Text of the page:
Note that the single wire on the left carry qubits, while the double wire on the right represent a classical bit.

A Recap of Circuits

https://i1.wp.com/miro.medium.com/max/875/1*t2quxKpPFUxOF2OgE8a2ew.jpeg?resize=719%2C236&ssl=1
An example of circuit for a quantum computation (source)

To sum up, one way of representing a quantum computation is by using the circuit model of computation. In circuits, we get input qubits that have some initial states (we do not care how we arrived to these states) and this information is carried over wires.

Transformations can then be applied by using quantum gates, which can act on one or more qubits at the same time. After this processing which can use quantum effects, we must read the values of at least some qubits to get an output that we can read classically, and measurements are used in that case. After getting classical bits, we can read them and decide if further classical processing is necessary or if we are content with the output.

Programming on Quantum Computers

I have two good news for you:

  • If you read both articles then you should know all the basics to understand how quantum computations are done, so you are ready to get your hands dirty!
  • For this practical part, you will not need to install anything on your computer, which makes it super convenient.

Alright let’s get started!

In order for you to experiment with programming, I created a Jupyter notebook which contains a mix of reminders about the theory together with how this is implemented. For those of you who do not know what a Jupyter notebook is, I let you checkout the website of the Project Jupyter. As they succintly explain there, “The Jupyter Notebook is an open-source web application that allows you to create and share documents that contain live code, equations, visualizations and narrative text.”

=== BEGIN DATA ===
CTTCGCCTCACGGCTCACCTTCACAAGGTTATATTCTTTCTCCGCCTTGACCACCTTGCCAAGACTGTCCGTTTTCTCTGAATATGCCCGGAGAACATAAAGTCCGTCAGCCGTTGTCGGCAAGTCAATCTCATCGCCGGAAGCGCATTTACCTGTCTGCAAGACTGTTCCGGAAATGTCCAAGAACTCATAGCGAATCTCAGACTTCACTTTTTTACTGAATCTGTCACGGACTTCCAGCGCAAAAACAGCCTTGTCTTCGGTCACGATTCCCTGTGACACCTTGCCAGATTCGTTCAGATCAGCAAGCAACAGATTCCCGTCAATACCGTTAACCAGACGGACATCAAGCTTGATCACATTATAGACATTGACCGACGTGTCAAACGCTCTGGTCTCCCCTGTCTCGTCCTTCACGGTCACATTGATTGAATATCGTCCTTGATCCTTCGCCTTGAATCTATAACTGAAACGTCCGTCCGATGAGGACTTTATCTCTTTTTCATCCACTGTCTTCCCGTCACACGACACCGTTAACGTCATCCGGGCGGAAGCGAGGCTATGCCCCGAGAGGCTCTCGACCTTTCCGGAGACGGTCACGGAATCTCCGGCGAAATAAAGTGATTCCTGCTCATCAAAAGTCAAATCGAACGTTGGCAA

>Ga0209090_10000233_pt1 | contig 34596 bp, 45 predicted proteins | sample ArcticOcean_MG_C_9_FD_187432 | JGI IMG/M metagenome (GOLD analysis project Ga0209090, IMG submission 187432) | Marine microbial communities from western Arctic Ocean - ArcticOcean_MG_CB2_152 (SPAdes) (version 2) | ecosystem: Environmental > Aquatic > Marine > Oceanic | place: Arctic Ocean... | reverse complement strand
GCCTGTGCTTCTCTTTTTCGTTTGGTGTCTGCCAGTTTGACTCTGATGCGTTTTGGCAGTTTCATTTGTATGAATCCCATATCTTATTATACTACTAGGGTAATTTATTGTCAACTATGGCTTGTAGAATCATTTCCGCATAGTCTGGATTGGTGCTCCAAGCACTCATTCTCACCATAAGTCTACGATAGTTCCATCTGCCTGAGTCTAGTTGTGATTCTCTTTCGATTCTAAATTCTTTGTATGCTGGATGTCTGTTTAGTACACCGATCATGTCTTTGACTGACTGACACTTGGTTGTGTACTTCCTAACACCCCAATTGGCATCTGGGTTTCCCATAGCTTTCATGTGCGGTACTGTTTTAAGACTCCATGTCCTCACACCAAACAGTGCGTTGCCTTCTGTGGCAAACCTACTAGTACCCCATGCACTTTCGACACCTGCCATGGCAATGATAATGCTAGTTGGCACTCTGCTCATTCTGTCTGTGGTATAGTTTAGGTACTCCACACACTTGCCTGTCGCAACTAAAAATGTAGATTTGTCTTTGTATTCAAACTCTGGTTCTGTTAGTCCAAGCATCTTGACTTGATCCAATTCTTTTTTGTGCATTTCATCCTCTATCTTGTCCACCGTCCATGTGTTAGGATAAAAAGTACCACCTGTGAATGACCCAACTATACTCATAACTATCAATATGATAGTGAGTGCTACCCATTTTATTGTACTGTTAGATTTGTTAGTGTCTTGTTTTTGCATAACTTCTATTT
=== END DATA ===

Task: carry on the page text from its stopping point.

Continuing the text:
You can download the notebook here.

Platforms for Quantum Computing

There are a lot of companies that created platforms to create quantum programs, including Microsoft, IBM, Google, Rigetti and many more.

In this article, we use the platform provided by IBM. It is simple to use because it uses the Python programming language which is widely used and has a huge community.

Register on the IBMQ Experience Platform

First things first, you will need to register on the IBMQ platform in order to run the Jupyter notebook that you downloaded a second ago. I let you go to this link and create an account.

Once connected, you should see the following screen:

You can then click on the tab which is highlighted in red which will bring you to a page where you can see Jupyter notebooks (in your case you should not have any yet). Here, you will have the possibility to import a Jupyter notebook. This is highlighted in red in the image below.

Click on “Import” and choose the Jupyter notebook you just downloaded. After that, you should be able to open it directly on the IBMQ platform and run it just like any usual Jupyter notebook.

Happy coding!

Wrapping Up

I hope you had fun learning a bit about quantum computing and experimenting with it. You should be equipped with the basics to at least better understand videos about the topic for example.

This is such a huge field with so many real-life application that one could spend hours reading about it. So do not hesitate to search further, there are some great people that write very interesting articles about the subject which go in more depth about specific quantum algorithms, all the maths behind it, and much more.

Please let me know if you would like me to write about something specific in the future, I will be happy to hear about your ideas!

Until then, I wish you all the best 😀

References

Let me give again the references to the books that will teach you in a lot more depth about quantum computing:

  • Quantum Computation and Quantum Information, written by M. A. Nielsen and I. L. Chuang
  • Quantum Information Theory, written by M. M. Wilde
  • Quantum Computing Since Democritus, written by S. Aaronson

Cover image was taken from Wikipedia